Check out this conceptual art project that explores the use of digital rights management (DRM) in unorthodox ways. In this example, the artist, Thibault Brevet, ponders by what would happen if we attached self-destructing DRM to chairs. DRM is already attached to some eBooks, limiting the number of times they can be checked out of lending libraries. This effort is upsetting librarians and library customers. Of late, ire has been focused on HarperCollins, a company that has implemented a limit on the number of times a book can be lent before it...Read More
TCW: Eric, thanks for agreeing to chat with us today. Before we dive into dynamic content and DITA, please tell us a little bit about yourself and the company you work for. Eric: I’d be happy to. I’m a founder and Chief Technology Officer of Flatirons Solutions, which is a mid-size consulting and systems integration firm focused on content management, digital asset management, and XML-based publishing applications. My own career goes back about 20 years in the content management and XML/SGML world, and I’ve been pretty active in the community. I’m currently on the IDEAlliance board, and am also a past president of OASIS both vendor consortiums focused on practical applications of XML. TCW: It seems like were on the verge of some pretty amazing changes in the way we provide information to customers. What, as you see it, are some of the most exciting things happening in the content management arena? Eric: To me, the real excitement is when technologies come along that change the whole way we do things, rather than just incrementally improving on what we’ve done before. The World Wide Web was such a game-changing technology; so was the invention of the printing press and the telephone. Today, the most exciting thing I see is the reality of a concept I call dynamic content delivery—delivering the right information to the right people, at the right...Read More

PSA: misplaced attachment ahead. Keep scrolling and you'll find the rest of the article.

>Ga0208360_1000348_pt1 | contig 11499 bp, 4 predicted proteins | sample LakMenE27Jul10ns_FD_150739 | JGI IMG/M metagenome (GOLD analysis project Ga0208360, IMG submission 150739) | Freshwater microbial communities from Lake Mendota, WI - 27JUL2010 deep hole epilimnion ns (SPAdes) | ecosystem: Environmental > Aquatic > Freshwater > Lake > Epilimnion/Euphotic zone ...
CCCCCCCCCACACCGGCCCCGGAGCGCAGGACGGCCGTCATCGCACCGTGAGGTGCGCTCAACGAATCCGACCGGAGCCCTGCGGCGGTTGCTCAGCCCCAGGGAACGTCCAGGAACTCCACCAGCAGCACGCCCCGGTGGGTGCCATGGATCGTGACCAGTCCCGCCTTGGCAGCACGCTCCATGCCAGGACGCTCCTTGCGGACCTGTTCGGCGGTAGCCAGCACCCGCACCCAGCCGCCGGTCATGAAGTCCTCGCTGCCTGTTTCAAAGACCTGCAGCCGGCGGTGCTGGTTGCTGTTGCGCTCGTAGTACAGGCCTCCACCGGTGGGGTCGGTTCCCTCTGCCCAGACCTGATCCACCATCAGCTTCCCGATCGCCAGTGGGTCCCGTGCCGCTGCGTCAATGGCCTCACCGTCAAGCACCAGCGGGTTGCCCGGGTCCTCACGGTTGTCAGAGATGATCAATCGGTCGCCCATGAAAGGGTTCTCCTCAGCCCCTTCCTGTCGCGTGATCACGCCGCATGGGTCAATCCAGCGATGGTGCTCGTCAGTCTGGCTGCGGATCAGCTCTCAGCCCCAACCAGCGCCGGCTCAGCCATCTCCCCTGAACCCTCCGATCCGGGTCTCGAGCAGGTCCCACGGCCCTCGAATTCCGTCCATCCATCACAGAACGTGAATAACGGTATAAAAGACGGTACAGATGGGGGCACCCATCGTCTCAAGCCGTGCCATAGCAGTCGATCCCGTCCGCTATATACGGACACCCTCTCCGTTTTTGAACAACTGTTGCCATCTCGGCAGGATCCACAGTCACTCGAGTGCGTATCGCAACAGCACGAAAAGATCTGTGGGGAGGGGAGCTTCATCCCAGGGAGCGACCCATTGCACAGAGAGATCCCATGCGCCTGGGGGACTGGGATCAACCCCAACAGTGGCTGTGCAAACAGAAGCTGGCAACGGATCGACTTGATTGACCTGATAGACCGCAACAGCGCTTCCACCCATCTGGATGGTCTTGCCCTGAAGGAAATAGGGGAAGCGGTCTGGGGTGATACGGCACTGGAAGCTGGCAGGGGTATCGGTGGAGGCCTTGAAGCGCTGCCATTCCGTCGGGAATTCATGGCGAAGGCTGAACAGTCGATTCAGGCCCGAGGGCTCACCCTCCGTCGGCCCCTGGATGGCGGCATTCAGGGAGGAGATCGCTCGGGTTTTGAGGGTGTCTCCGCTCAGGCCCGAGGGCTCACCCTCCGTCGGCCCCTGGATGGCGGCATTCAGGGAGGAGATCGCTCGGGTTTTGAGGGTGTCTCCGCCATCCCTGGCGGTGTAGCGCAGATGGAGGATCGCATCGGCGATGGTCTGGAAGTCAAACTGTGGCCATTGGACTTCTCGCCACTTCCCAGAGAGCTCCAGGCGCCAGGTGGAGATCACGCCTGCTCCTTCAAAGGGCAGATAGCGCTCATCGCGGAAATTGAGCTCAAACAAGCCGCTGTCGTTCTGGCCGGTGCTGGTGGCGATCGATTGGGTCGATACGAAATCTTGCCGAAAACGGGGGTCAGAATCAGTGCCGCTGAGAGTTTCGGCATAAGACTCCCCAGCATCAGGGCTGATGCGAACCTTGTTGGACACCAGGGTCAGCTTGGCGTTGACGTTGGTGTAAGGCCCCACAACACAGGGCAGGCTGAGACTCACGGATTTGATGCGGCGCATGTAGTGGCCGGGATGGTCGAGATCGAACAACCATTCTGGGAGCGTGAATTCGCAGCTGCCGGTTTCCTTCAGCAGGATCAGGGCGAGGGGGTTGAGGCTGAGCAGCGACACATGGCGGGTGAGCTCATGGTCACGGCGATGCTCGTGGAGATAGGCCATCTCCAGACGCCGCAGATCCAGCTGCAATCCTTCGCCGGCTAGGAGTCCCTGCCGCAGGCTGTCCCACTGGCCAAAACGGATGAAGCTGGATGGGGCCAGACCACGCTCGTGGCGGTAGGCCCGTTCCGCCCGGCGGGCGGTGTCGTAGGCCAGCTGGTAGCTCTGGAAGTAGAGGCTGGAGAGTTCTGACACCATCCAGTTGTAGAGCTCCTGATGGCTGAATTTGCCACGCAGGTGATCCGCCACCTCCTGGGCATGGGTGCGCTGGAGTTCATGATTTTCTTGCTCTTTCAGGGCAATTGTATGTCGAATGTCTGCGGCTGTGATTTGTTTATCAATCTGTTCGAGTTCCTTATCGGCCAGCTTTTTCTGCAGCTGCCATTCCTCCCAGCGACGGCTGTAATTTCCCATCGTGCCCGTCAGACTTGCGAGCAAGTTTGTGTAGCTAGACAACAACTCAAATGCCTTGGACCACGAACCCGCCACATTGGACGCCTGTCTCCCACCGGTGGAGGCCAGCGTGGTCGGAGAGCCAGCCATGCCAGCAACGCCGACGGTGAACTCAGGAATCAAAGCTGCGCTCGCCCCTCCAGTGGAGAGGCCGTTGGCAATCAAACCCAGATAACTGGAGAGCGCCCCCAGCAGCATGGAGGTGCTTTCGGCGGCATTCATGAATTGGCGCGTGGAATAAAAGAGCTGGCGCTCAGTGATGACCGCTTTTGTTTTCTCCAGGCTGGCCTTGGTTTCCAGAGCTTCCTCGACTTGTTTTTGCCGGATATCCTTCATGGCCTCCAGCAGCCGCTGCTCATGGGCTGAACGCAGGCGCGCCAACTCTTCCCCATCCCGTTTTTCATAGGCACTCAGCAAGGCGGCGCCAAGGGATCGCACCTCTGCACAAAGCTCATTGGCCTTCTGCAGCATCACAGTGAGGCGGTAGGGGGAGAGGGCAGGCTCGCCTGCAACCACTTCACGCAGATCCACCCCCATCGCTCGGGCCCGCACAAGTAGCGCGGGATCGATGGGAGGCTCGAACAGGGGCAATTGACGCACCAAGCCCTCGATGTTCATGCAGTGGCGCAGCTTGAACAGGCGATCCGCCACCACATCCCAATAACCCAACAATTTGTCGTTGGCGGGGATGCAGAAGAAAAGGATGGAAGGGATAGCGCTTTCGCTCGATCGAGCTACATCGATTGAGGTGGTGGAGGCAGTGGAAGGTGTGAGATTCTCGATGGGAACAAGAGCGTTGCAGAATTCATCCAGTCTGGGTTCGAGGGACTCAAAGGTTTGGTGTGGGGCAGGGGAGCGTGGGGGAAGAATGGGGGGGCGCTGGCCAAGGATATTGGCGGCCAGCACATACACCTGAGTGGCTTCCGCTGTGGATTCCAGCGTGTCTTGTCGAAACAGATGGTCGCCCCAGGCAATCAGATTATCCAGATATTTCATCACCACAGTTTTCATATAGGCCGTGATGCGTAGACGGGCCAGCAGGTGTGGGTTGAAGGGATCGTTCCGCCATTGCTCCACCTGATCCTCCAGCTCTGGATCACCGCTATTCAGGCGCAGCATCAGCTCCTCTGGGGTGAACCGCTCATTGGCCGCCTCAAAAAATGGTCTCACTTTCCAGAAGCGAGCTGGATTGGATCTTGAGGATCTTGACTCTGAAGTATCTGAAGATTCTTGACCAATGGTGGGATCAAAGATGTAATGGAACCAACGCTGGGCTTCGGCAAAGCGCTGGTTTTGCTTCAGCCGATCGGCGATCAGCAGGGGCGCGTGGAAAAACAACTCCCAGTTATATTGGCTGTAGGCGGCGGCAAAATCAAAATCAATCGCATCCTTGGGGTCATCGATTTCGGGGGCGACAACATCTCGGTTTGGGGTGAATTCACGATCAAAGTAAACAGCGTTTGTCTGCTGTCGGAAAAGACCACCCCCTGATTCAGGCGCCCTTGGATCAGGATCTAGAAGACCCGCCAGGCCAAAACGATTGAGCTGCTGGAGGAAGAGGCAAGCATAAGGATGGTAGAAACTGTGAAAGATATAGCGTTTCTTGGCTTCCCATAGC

Constantine Hondros, a software developer who creates online and print content for a major software vendor, writes about moving to the Darwin Information Typing Architecture (DITA) in this O’Reilly blog post, Going DITA. Hondros says he is currently working on a project involving DITA and plans to share his lessons learned via his blog as the project moves forward. Hondros on DITA: DITA provides “a set of thoughtfully designed, extendable DTDs and the tools to publish conforming documents to multiple channels. As the current surge in interest attests, it can make the process of adopting single-source publishing an easier...Read More
Norm Walsh does some analysis and attempts to tweak DocBook to address the four technical differences he says the Darwin Information Typing Architecture (DITA) provides technical documentation authors. A topic-oriented authoring paradigm A cross-referencing scheme that’s more practical than XML’s flat ID space SGML’s conref, reinvented An extensibility model based...Read More
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